Anna gets a similar moment to shine later in the movie. After spending the last movie and a half rushing into danger, things seem all but lost. What does she do when everything seems hopeless? Who is she without her sister? A crucial moment of character development, these questions allow Anna to push through her loss and become more independent with the song The Next Right Thing, mirroring that of Christoph’s journey earlier in the film.
With the audience hooked and desperate to discover more about your characters and their story, it’s important to keep the ball rolling. Each story beat should either heighten previous questions raised or introduce new ones. If the identity of the antagonist is revealed, the next question raised could be “why are they doing this?”.
Raising questions for the audience
You can also raise questions for the audience that the characters know the answers to, by withholding information and again, making the audience want to find out more.
Written by Eric Heisserer, Arrival is a masterpiece of storytelling, with layers upon layers of questions constantly evolving throughout the screenplay. With every beat new questions are raised and information is seeded throughout to setup later plot developments. As Amy Adams’ character Louise Banks investigates an alien arrival, questions for the characters to answer such as “who are the aliens?” and “what do they want?” initially drive the plot.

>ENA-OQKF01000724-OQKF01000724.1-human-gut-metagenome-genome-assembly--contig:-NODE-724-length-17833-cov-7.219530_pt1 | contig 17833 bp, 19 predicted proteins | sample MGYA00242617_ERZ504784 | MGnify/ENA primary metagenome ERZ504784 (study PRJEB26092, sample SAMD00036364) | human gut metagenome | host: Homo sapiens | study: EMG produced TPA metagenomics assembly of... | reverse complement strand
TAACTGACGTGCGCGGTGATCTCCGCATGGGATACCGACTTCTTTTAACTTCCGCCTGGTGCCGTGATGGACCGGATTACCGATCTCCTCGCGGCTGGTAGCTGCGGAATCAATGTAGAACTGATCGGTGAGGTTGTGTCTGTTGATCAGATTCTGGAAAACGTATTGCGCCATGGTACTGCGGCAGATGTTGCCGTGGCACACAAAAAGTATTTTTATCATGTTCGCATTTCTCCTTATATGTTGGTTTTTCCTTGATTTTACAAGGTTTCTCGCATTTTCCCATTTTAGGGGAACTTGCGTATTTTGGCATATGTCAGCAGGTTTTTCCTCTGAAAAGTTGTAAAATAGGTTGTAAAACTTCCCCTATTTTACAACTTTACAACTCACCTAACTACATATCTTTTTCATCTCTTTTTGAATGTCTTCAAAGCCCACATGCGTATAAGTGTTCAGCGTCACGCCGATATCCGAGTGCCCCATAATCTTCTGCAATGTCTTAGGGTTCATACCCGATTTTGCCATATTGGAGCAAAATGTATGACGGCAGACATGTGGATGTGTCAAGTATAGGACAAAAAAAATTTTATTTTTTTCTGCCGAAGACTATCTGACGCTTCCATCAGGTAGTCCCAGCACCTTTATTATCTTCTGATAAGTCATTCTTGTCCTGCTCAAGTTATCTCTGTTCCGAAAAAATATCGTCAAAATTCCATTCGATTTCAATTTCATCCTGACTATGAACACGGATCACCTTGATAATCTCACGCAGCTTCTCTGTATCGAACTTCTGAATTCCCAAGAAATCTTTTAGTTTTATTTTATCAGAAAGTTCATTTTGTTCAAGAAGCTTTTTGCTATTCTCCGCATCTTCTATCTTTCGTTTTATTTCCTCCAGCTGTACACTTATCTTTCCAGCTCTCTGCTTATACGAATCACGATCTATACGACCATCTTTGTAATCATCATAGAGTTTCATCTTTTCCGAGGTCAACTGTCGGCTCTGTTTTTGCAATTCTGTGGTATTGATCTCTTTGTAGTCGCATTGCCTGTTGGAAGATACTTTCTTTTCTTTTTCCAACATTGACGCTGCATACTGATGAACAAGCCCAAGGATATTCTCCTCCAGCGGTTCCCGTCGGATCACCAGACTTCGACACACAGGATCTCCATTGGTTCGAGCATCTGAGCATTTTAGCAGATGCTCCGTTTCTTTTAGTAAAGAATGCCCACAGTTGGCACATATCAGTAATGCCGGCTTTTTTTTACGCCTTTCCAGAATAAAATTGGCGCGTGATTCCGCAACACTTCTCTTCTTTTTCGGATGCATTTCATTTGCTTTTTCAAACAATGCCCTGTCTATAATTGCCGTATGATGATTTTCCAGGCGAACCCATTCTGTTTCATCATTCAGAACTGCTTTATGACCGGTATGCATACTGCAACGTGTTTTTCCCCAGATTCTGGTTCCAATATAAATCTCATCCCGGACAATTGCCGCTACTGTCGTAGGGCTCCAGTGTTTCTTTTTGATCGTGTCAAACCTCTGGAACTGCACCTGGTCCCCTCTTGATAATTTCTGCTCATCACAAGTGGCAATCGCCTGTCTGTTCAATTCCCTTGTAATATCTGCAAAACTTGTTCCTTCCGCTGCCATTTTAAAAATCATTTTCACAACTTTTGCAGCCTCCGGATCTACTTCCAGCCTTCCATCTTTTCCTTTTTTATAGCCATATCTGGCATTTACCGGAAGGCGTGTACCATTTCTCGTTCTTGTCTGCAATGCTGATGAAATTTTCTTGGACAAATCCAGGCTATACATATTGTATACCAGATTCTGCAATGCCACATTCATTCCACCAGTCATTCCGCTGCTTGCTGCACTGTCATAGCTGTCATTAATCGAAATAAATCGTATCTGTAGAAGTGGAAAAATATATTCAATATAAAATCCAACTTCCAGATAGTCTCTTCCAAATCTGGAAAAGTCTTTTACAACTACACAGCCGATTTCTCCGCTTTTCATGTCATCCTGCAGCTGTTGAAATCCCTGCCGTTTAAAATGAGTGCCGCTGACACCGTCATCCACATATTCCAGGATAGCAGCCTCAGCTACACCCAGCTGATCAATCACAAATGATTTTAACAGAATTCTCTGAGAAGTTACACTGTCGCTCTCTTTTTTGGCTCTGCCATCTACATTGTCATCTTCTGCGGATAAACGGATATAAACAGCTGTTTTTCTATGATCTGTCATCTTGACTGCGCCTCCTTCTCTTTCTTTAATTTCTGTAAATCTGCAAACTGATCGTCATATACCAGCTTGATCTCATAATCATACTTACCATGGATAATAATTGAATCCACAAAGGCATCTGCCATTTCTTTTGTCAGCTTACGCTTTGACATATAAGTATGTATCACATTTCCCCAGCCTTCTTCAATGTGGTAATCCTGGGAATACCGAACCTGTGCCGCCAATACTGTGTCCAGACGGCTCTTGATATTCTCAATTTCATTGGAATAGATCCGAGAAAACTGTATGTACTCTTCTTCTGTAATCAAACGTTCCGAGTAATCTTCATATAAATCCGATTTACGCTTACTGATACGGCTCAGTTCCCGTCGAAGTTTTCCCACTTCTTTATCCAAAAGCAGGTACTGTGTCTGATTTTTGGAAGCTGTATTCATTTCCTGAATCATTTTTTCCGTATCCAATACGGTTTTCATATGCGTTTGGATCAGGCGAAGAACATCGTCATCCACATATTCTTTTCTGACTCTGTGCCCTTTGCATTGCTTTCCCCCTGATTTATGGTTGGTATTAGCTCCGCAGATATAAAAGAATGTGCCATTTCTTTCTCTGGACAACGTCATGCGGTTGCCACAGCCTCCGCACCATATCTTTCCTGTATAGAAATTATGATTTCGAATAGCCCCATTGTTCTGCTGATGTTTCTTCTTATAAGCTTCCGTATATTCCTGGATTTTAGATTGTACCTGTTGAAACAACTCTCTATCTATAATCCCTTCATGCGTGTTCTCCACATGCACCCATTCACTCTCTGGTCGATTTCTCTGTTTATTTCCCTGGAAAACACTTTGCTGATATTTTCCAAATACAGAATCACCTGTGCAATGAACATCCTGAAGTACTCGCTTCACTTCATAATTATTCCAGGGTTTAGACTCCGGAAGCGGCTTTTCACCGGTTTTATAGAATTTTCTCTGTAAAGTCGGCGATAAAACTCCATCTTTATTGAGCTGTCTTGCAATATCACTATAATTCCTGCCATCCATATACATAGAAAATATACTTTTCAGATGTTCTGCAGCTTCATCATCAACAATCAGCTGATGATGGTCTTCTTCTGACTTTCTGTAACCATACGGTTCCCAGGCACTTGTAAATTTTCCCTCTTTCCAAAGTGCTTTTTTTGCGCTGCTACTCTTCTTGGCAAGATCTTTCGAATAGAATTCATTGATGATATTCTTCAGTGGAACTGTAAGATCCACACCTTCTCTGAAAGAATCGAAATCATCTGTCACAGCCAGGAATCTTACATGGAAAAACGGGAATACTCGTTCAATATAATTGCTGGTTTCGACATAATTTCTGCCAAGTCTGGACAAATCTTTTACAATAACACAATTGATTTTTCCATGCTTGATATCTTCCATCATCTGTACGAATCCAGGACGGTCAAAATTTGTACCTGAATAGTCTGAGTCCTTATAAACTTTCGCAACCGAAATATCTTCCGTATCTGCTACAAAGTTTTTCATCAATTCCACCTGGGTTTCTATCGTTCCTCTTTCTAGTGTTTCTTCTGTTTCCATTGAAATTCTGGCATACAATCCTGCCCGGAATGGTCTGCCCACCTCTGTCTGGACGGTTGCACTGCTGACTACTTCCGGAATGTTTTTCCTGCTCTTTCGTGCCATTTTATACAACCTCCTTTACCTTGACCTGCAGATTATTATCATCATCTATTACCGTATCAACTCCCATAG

In addition, Heisserer withholds information about the details of Louise Bank’s life to create added intrigue. Moments such as the out of place scenes with Banks’ daughter raise questions of “where is her daughter, why doesn’t she mention her daughter in this crisis situation, isn’t she worried about her?”.
Eventually, this culminates in (Spoilers!) the reveal that what was assumed to be Adams’ past is actually her future, revealed to her by the aliens that see time in a non-linear way.
Even upon resolving Arrival’s main questions, Heisserer provokes interesting questions about the nature of time, through a mastery of non-linear storytelling. You can read more about non-linear storytelling techniques here.
Raising questions but avoiding confusion
It is important to remember “everything in moderation”. Raising questions to create intrigue is important, with too little leaving an audience bored. However, withholding too much information can create confusion.
Keeping your audience orientated is critical. If they’ve no clue what’s going in, they’re likely to give up. How willing to feel adrift your audience are will play a big part in how commercial or art-house your work is perceived to be.
Your characters and your audience only know what you choose to reveal to them, so use this technique of raising questions, big and small, to keep your audience hooked throughout your story.